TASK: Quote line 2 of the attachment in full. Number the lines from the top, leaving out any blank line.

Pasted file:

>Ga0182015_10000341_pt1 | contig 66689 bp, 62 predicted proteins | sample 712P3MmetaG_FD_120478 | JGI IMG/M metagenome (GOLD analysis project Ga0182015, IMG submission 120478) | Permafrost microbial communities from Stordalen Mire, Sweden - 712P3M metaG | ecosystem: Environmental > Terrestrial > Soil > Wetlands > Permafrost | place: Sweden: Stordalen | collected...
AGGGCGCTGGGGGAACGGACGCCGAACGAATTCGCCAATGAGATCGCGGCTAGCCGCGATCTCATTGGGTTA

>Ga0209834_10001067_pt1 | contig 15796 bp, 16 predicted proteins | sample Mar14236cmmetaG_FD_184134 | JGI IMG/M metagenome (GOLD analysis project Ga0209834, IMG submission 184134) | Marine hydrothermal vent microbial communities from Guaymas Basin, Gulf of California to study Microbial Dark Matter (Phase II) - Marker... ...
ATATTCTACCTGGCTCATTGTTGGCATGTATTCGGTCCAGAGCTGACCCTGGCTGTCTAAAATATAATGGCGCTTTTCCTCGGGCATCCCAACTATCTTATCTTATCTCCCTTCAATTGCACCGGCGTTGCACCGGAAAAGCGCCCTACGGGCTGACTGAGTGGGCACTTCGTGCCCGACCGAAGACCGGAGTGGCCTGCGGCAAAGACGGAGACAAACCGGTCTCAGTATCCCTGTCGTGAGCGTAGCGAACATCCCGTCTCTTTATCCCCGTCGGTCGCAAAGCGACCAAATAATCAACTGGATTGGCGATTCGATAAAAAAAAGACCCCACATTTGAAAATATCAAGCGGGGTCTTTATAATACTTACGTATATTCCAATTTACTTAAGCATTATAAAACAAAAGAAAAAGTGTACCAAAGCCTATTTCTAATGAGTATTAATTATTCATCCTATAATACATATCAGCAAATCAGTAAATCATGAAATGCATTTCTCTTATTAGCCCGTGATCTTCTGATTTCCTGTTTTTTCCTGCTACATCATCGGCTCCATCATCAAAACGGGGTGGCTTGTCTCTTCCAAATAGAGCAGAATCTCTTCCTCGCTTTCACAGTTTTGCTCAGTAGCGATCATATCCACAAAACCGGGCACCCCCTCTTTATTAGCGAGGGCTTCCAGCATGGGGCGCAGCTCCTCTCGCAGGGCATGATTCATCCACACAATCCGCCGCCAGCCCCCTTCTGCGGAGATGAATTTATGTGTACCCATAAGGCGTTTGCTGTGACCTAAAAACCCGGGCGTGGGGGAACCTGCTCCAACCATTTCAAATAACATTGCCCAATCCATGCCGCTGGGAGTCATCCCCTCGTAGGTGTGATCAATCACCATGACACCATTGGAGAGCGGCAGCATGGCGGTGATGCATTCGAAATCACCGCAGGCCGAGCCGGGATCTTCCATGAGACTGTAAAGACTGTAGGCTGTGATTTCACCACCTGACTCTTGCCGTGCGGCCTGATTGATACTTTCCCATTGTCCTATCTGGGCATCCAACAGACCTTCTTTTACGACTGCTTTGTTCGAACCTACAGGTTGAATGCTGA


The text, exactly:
AGGGCGCTGGGGGAACGGACGCCGAACGAATTCGCCAATGAGATCGCGGCTAGCCGCGATCTCATTGGGTTA